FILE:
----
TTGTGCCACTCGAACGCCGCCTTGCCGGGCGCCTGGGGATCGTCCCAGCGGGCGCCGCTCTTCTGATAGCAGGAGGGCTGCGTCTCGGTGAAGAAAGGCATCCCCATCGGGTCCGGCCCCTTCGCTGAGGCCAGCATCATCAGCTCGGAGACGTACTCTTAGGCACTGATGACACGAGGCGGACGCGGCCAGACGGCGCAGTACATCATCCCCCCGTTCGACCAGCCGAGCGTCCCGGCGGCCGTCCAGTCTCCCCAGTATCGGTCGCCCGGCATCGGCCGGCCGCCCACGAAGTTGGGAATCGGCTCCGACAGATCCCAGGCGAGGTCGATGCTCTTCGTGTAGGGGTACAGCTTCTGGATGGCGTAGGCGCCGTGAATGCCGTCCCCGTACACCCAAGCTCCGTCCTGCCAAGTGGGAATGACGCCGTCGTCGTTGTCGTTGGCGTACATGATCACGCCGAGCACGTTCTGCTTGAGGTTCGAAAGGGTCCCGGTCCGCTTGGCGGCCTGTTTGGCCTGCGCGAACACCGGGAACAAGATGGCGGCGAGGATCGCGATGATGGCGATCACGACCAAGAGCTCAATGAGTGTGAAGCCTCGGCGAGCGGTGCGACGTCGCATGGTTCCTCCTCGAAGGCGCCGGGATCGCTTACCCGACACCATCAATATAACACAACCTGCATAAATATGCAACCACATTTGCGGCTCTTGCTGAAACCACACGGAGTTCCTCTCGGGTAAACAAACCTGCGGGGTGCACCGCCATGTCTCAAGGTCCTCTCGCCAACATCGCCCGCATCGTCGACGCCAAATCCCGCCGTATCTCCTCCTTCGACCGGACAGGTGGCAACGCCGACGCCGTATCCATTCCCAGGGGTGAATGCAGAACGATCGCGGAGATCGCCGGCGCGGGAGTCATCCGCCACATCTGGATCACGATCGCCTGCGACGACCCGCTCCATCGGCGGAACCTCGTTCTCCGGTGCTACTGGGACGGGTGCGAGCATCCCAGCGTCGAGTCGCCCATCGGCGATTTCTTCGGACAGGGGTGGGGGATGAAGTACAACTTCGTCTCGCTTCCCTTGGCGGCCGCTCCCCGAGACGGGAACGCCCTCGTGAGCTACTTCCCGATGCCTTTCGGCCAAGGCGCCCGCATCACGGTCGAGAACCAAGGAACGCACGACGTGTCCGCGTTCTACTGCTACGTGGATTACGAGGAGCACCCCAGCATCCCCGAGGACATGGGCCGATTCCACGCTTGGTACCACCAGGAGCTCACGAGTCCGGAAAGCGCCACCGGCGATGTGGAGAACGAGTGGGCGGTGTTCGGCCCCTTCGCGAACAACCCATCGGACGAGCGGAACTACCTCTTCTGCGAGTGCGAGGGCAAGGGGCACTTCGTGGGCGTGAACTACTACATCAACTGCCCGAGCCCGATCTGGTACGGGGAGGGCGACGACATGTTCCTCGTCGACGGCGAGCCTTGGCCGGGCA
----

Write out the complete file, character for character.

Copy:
TTGTGCCACTCGAACGCCGCCTTGCCGGGCGCCTGGGGATCGTCCCAGCGGGCGCCGCTCTTCTGATAGCAGGAGGGCTGCGTCTCGGTGAAGAAAGGCATCCCCATCGGGTCCGGCCCCTTCGCTGAGGCCAGCATCATCAGCTCGGAGACGTACTCTTAGGCACTGATGACACGAGGCGGACGCGGCCAGACGGCGCAGTACATCATCCCCCCGTTCGACCAGCCGAGCGTCCCGGCGGCCGTCCAGTCTCCCCAGTATCGGTCGCCCGGCATCGGCCGGCCGCCCACGAAGTTGGGAATCGGCTCCGACAGATCCCAGGCGAGGTCGATGCTCTTCGTGTAGGGGTACAGCTTCTGGATGGCGTAGGCGCCGTGAATGCCGTCCCCGTACACCCAAGCTCCGTCCTGCCAAGTGGGAATGACGCCGTCGTCGTTGTCGTTGGCGTACATGATCACGCCGAGCACGTTCTGCTTGAGGTTCGAAAGGGTCCCGGTCCGCTTGGCGGCCTGTTTGGCCTGCGCGAACACCGGGAACAAGATGGCGGCGAGGATCGCGATGATGGCGATCACGACCAAGAGCTCAATGAGTGTGAAGCCTCGGCGAGCGGTGCGACGTCGCATGGTTCCTCCTCGAAGGCGCCGGGATCGCTTACCCGACACCATCAATATAACACAACCTGCATAAATATGCAACCACATTTGCGGCTCTTGCTGAAACCACACGGAGTTCCTCTCGGGTAAACAAACCTGCGGGGTGCACCGCCATGTCTCAAGGTCCTCTCGCCAACATCGCCCGCATCGTCGACGCCAAATCCCGCCGTATCTCCTCCTTCGACCGGACAGGTGGCAACGCCGACGCCGTATCCATTCCCAGGGGTGAATGCAGAACGATCGCGGAGATCGCCGGCGCGGGAGTCATCCGCCACATCTGGATCACGATCGCCTGCGACGACCCGCTCCATCGGCGGAACCTCGTTCTCCGGTGCTACTGGGACGGGTGCGAGCATCCCAGCGTCGAGTCGCCCATCGGCGATTTCTTCGGACAGGGGTGGGGGATGAAGTACAACTTCGTCTCGCTTCCCTTGGCGGCCGCTCCCCGAGACGGGAACGCCCTCGTGAGCTACTTCCCGATGCCTTTCGGCCAAGGCGCCCGCATCACGGTCGAGAACCAAGGAACGCACGACGTGTCCGCGTTCTACTGCTACGTGGATTACGAGGAGCACCCCAGCATCCCCGAGGACATGGGCCGATTCCACGCTTGGTACCACCAGGAGCTCACGAGTCCGGAAAGCGCCACCGGCGATGTGGAGAACGAGTGGGCGGTGTTCGGCCCCTTCGCGAACAACCCATCGGACGAGCGGAACTACCTCTTCTGCGAGTGCGAGGGCAAGGGGCACTTCGTGGGCGTGAACTACTACATCAACTGCCCGAGCCCGATCTGGTACGGGGAGGGCGACGACATGTTCCTCGTCGACGGCGAGCCTTGGCCGGGCA